As the tempestuous tenure of the present government ends, the political parties are readying themselves for elections. Yet, the morning after the exciting electoral contest the new government will be confronted, with a sobering array of challenges in the economic, security and diplomatic spheres. Let us identify the key issues involved in some of the major challenges that the new government will have to address.
On the economic front, it is clear that the pressures on Pakistan’s exchange rate will push the country back into the lap of the IMF. This time, they will front-end load their conditionality clauses, which effectively mean economic contraction. The issue here is negotiating a balance between the imperative of controlling the budget deficit and the need to accelerate the GDP growth. It is not the level of the budget deficit but its composition that matters. What is required is to drastically reduce the non-productive expenditure and substantially increase development expenditure to release the constraints to growth, such as electricity generation and transmission, ports and transportation infrastructure and skilling and educating the youth.
Pakistan has shifted from a water surplus to a water deficit country. Yet, we are profligate in water use: irrigation efficiency in terms of the percentage of irrigation water reaching the farm gate is down to only 33 per cent, water use efficiency in terms of GDP per unit of water used is only one-seventh that of countries such as Brazil and China. Not pricing a crucial scarce resource such as water is a spectacular example of the economic irrationality of public policy. It results in large farmers flooding their farms at cropping time, the urban elite using hosepipes rather than wet rags to wash their cars and city governments decorating roadside spaces with grass which has intensive water requirements.
The withdrawal of ISAF forces from Afghanistan will create a grave security threat for Pakistan. With the Taliban on the Pakistan side pursuing the same agenda as the Afghan Taliban (who are seeking to establish a Caliphate) through tactical alliances on both sides of the Durand line, the Afghan-Pakistan border for all practical purposes may cease to exist. This may create a negative “strategic depth”: instead of Pakistan getting strategic depth in Afghanistan, a Taliban-infested Afghanistan may get strategic depth in Pakistan. The post-election government will need to play this new round of the “Great game” with immaculate skill to prevent a widening of the geographic base of the Taliban eastwards, far beyond Fata.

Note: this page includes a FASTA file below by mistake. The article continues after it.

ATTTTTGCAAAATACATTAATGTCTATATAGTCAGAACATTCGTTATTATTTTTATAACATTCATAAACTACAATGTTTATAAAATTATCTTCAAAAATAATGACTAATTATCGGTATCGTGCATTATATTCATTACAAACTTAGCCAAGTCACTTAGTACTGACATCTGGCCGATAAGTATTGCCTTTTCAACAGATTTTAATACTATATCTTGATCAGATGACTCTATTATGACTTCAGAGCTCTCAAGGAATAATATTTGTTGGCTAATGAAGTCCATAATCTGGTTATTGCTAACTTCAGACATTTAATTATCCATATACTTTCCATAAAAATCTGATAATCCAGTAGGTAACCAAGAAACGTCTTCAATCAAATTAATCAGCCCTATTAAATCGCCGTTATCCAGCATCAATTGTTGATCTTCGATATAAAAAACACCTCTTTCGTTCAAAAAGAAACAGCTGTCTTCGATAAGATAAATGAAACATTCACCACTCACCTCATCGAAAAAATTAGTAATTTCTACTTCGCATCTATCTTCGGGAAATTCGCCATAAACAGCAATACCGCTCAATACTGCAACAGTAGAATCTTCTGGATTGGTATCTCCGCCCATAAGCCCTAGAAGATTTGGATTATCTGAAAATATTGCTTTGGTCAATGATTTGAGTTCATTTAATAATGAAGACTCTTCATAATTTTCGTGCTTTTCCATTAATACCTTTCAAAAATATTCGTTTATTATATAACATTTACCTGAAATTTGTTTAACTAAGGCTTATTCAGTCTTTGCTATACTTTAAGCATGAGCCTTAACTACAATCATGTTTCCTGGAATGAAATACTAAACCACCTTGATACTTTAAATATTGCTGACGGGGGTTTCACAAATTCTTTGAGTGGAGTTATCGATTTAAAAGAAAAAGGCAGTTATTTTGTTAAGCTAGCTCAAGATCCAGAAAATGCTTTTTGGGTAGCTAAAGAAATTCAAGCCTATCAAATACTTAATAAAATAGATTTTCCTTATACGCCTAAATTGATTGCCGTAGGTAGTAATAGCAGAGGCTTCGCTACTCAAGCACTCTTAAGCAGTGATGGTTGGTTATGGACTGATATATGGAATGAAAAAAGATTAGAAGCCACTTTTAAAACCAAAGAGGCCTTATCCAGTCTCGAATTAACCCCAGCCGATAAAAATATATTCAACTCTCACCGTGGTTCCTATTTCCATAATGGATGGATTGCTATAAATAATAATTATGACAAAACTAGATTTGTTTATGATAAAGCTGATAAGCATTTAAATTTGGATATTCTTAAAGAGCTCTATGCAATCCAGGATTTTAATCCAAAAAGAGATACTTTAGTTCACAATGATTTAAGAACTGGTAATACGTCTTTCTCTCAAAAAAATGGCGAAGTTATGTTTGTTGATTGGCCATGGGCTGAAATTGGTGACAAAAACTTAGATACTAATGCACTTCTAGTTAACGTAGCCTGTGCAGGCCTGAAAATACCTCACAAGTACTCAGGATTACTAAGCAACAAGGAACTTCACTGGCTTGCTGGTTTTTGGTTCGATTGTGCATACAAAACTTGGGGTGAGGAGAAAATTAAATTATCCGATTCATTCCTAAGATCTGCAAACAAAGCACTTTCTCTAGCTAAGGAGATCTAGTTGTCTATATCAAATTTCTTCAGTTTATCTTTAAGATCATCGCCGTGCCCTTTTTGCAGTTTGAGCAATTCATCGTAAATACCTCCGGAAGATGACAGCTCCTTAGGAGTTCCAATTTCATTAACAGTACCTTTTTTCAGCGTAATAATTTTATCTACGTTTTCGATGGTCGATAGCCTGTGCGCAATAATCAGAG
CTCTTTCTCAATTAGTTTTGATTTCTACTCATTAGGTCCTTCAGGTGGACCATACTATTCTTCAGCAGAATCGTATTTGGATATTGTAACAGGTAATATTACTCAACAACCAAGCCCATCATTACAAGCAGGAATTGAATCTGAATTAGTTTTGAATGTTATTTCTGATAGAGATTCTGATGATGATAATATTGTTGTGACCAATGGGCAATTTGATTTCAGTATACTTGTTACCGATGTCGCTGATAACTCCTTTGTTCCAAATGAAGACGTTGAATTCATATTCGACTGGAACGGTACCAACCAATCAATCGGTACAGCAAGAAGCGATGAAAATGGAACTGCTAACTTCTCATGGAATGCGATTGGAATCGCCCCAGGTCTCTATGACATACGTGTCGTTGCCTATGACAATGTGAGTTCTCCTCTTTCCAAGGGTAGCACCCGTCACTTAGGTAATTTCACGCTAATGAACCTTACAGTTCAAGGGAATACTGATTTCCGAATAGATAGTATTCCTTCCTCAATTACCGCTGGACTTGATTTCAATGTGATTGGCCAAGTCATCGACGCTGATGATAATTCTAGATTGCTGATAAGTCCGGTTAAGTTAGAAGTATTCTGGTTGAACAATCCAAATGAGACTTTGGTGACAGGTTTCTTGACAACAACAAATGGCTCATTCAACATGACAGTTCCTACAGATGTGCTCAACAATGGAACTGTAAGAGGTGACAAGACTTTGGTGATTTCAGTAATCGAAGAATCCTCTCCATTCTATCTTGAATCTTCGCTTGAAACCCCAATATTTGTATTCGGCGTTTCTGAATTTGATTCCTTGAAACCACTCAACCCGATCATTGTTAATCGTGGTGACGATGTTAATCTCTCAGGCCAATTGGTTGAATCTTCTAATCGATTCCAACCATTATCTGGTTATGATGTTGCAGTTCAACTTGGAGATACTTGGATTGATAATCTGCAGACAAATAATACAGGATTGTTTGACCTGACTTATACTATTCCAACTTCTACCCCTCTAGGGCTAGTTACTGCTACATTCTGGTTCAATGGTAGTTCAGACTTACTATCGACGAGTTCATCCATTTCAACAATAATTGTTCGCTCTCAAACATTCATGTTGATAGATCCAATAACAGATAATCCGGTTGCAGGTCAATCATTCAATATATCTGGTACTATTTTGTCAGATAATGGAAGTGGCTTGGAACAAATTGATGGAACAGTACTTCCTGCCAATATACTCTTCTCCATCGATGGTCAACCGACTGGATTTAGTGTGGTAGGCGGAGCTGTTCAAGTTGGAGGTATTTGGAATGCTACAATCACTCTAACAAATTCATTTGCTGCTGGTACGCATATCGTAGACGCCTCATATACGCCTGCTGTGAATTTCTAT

Then there is the issue of “negotiating” with the “Pakistani Taliban” as most of Pakistan’s main political parties appear to have decided. The question is, negotiate what? In this case, the protagonist seeks to establish its version of the Shariah with disregard to Pakistan’s Constitution as it stands. It would be unrealistic to expect them to give up during negotiations their right to armed struggle in the pursuit of an aim which they believe is sanctioned by religion. Therefore, the new government will have to be quite clear about the objective they wish to achieve through negotiations and the concessions they are willing to make. Is the government prepared to cede territory to the Taliban in Fata and beyond? Will the government and the opposition be willing to amend the Constitution in line with the demands of the Taliban?
The Indian Ocean and coastlines along it are emerging as a new hub of trade in a globalised economy and, at the same time, provide the world’s energy routes. As Robert Kaplan in his important book (Monsoon) has argued, this region is also the centre of critical issues such as climate change, water scarcity, sea level rise and extremism. One may add that population displacement due to adverse climate change effects in South Asia is expected to be greater than in any other part of the world. Therefore, this area will be the focus of military, political and economic contention by the major powers. Pakistan’s security and the welfare of its people will have to be pursued in this changing geostrategic context.
Published in The Express Tribune, March 4th, 2013.
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